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Measuring learning in continuing education for engineers and scientists.
Cole-HP; Moss-J; Gohs-FX; Lacefield-WE; Barfield-BJ; Blyth-DK
Phoenix, AZ: Oryx Press, 1984 Jul; :1-130
This book is written for the director of continuing education in engineering and related technical fields. It has developed out of the activities of a group of persons with diverse talents and backgrounds, all of whom were involved in a project concerned with the measurement of learning outcomes for continuing education courses in engineering. The group included an experienced director of continuing education in engineering; professors of continuing education courses in engineering; specialists in adult and higher education with experience in developing. and teaching continuing education courses in a variety of technical fields including the health professions; and educational psychologists experienced in the areas of measurement of human abilities and skills, the design of tests, and educational program and course evaluation. For a period of 2 years this group met on a regular basis in an ongoing seminar about the measurement of learning outcomes for a variety of courses typical of those offered in continuing education programs for engineers at many colleges and universities and in other settings as well. In addition, members of the group worked together as small teams in the actual development and use of methods and procedures for the measurement of the learning outcomes resulting from a number of continuing education courses in engineering taught under the direction of the University of Kentucky, College of Engineering, Office of Continuing .Education and Extension. The book is a set of guidelines which brings together what the project team learned. Much of what is presented in the book has been derived from the activities and experiences of many other educators in many fields in efforts to determine how best to design courses of instruction and how to measure the resulting learning outcomes. What is new is the bringing of all of this information together in the context of adult education and specifically in the area of engineering courses designed for continuing education purposes. The way in which specific procedures bear on the measurement of learning outcomes in these courses is illustrated through many examples. The book is written so that parts of the text may be useful to individuals with specific needs without their having to read the entire text. This objective is further facilitated by the detailed Table of Contents and Subject Index. Information is provided about a wide range of topics which should be of value to directors of continuing education as well as to the professionals who develop and teach such courses. The reader is advised to scan the Table of Contents, read Chapters 1 and 14, and then select those sections of the text of most interest. Some chapters concern development of courses and efficient measurement of their learning outcomes. The information presented in these chapters has relevance to the design and evaluation of any course, although the examples presented are specifically in engineering and the continuing education context. Other chapters address matters of interest to administrators and policymakers who oversee continuing education programs.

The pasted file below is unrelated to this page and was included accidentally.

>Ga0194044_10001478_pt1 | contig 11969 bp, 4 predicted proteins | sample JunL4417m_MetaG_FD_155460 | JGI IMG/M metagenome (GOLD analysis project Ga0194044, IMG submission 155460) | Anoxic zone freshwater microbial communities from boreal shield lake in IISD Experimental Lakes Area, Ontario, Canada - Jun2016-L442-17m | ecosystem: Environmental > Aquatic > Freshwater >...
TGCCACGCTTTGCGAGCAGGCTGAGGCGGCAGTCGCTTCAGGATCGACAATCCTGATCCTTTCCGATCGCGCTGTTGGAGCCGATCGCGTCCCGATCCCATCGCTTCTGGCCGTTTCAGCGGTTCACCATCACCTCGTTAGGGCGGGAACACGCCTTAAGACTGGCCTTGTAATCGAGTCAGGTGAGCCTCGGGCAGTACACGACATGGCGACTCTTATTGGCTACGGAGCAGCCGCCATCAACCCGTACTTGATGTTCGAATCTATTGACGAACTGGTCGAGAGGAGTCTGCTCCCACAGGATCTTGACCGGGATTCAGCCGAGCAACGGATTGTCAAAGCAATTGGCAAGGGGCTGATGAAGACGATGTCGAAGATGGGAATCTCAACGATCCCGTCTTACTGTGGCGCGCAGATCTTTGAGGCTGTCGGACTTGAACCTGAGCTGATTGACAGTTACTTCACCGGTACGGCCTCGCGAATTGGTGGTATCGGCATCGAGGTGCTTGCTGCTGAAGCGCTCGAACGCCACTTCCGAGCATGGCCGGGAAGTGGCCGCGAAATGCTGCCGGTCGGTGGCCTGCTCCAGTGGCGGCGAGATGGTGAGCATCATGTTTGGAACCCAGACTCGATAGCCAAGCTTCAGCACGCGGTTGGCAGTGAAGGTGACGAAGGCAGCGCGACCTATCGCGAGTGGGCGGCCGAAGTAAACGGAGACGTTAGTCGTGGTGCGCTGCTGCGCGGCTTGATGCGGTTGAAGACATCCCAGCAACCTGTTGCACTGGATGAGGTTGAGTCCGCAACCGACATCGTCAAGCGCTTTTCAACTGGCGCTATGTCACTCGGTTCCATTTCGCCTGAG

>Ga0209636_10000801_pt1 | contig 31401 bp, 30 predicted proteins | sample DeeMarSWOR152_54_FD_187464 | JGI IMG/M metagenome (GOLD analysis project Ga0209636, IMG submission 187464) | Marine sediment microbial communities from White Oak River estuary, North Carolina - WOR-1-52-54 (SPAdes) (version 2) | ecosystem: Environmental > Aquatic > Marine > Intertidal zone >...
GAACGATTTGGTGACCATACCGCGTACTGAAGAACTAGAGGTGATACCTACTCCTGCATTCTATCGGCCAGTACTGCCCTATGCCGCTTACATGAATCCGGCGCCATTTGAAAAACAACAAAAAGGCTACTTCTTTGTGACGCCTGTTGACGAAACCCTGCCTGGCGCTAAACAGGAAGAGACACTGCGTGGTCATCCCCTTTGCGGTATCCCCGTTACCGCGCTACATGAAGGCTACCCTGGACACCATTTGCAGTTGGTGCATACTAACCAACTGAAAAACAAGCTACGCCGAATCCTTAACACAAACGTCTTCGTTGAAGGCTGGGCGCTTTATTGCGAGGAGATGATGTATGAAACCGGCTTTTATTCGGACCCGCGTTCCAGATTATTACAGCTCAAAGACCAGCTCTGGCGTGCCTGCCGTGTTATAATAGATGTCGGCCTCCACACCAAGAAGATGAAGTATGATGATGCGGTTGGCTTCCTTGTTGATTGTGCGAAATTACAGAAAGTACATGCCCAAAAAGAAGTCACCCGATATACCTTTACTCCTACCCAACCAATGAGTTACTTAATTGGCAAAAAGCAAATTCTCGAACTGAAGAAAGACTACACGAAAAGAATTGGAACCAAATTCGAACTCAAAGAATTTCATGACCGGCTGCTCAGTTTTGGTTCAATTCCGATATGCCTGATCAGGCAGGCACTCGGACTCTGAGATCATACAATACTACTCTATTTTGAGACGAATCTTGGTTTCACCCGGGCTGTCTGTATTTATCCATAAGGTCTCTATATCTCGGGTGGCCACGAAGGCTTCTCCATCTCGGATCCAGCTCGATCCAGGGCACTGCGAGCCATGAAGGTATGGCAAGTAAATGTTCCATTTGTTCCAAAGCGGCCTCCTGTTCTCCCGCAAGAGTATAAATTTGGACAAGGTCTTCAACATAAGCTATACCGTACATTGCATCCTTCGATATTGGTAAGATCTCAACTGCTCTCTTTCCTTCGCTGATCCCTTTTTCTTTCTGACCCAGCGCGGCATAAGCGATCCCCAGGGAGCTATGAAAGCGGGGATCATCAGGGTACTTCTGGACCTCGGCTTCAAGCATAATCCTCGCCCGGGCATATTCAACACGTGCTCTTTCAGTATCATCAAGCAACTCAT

Education; Educational-resource-centers; Engineering; Professional-workers; Psychological-factors; Psychologists
Measuring learning in continuing education for engineers and scientists
University of Kentucky-Lexington
Page last reviewed: May 5, 2020
Content source: National Institute for Occupational Safety and Health Education and Information Division